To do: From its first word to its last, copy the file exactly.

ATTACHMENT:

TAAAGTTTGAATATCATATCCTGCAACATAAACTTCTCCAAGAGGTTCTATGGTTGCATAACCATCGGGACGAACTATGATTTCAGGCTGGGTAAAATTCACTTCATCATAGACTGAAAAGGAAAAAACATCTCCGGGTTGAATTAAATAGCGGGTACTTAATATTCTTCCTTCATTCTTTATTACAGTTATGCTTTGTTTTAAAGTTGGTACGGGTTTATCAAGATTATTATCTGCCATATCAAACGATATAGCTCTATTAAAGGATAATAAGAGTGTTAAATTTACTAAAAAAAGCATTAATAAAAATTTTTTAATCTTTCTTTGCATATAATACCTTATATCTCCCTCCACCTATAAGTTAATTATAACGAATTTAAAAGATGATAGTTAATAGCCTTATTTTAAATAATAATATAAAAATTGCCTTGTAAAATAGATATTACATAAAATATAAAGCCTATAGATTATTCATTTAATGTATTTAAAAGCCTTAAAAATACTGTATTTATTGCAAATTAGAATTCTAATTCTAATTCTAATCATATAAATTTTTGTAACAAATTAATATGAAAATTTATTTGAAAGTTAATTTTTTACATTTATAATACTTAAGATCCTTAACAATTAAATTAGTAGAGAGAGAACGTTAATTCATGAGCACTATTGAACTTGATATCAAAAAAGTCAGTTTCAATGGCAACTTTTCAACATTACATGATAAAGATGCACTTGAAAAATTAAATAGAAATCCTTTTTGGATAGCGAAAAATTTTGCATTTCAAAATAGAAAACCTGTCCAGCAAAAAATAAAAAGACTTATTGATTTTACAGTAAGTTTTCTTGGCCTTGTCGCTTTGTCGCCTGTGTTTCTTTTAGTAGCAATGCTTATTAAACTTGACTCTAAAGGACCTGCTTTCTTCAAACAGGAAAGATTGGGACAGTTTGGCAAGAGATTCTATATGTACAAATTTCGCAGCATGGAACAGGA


TAAAGTTTGAATATCATATCCTGCAACATAAACTTCTCCAAGAGGTTCTATGGTTGCATAACCATCGGGACGAACTATGATTTCAGGCTGGGTAAAATTCACTTCATCATAGACTGAAAAGGAAAAAACATCTCCGGGTTGAATTAAATAGCGGGTACTTAATATTCTTCCTTCATTCTTTATTACAGTTATGCTTTGTTTTAAAGTTGGTACGGGTTTATCAAGATTATTATCTGCCATATCAAACGATATAGCTCTATTAAAGGATAATAAGAGTGTTAAATTTACTAAAAAAAGCATTAATAAAAATTTTTTAATCTTTCTTTGCATATAATACCTTATATCTCCCTCCACCTATAAGTTAATTATAACGAATTTAAAAGATGATAGTTAATAGCCTTATTTTAAATAATAATATAAAAATTGCCTTGTAAAATAGATATTACATAAAATATAAAGCCTATAGATTATTCATTTAATGTATTTAAAAGCCTTAAAAATACTGTATTTATTGCAAATTAGAATTCTAATTCTAATTCTAATCATATAAATTTTTGTAACAAATTAATATGAAAATTTATTTGAAAGTTAATTTTTTACATTTATAATACTTAAGATCCTTAACAATTAAATTAGTAGAGAGAGAACGTTAATTCATGAGCACTATTGAACTTGATATCAAAAAAGTCAGTTTCAATGGCAACTTTTCAACATTACATGATAAAGATGCACTTGAAAAATTAAATAGAAATCCTTTTTGGATAGCGAAAAATTTTGCATTTCAAAATAGAAAACCTGTCCAGCAAAAAATAAAAAGACTTATTGATTTTACAGTAAGTTTTCTTGGCCTTGTCGCTTTGTCGCCTGTGTTTCTTTTAGTAGCAATGCTTATTAAACTTGACTCTAAAGGACCTGCTTTCTTCAAACAGGAAAGATTGGGACAGTTTGGCAAGAGATTCTATATGTACAAATTTCGCAGCATGGAACAGGA